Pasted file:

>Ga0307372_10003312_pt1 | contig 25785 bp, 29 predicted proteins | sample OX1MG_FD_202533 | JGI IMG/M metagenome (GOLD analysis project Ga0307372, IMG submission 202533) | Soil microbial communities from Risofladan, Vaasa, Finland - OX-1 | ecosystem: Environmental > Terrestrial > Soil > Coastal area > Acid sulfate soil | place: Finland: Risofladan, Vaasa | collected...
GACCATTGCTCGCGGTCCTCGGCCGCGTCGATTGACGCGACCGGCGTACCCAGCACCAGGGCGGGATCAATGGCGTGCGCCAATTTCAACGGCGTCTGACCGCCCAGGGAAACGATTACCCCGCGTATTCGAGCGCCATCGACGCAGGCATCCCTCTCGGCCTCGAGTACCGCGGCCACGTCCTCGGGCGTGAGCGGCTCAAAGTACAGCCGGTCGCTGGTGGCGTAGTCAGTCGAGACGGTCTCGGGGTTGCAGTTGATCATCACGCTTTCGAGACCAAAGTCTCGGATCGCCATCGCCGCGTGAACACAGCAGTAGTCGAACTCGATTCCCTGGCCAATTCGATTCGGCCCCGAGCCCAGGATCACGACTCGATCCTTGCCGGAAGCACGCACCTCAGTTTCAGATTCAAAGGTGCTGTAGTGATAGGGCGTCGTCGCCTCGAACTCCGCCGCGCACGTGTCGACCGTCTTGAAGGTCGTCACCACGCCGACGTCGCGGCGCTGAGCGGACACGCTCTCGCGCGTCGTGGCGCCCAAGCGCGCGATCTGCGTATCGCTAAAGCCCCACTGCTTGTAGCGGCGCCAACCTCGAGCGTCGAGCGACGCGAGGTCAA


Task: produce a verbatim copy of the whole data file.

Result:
>Ga0307372_10003312_pt1 | contig 25785 bp, 29 predicted proteins | sample OX1MG_FD_202533 | JGI IMG/M metagenome (GOLD analysis project Ga0307372, IMG submission 202533) | Soil microbial communities from Risofladan, Vaasa, Finland - OX-1 | ecosystem: Environmental > Terrestrial > Soil > Coastal area > Acid sulfate soil | place: Finland: Risofladan, Vaasa | collected...
GACCATTGCTCGCGGTCCTCGGCCGCGTCGATTGACGCGACCGGCGTACCCAGCACCAGGGCGGGATCAATGGCGTGCGCCAATTTCAACGGCGTCTGACCGCCCAGGGAAACGATTACCCCGCGTATTCGAGCGCCATCGACGCAGGCATCCCTCTCGGCCTCGAGTACCGCGGCCACGTCCTCGGGCGTGAGCGGCTCAAAGTACAGCCGGTCGCTGGTGGCGTAGTCAGTCGAGACGGTCTCGGGGTTGCAGTTGATCATCACGCTTTCGAGACCAAAGTCTCGGATCGCCATCGCCGCGTGAACACAGCAGTAGTCGAACTCGATTCCCTGGCCAATTCGATTCGGCCCCGAGCCCAGGATCACGACTCGATCCTTGCCGGAAGCACGCACCTCAGTTTCAGATTCAAAGGTGCTGTAGTGATAGGGCGTCGTCGCCTCGAACTCCGCCGCGCACGTGTCGACCGTCTTGAAGGTCGTCACCACGCCGACGTCGCGGCGCTGAGCGGACACGCTCTCGCGCGTCGTGGCGCCCAAGCGCGCGATCTGCGTATCGCTAAAGCCCCACTGCTTGTAGCGGCGCCAACCTCGAGCGTCGAGCGACGCGAGGTCAA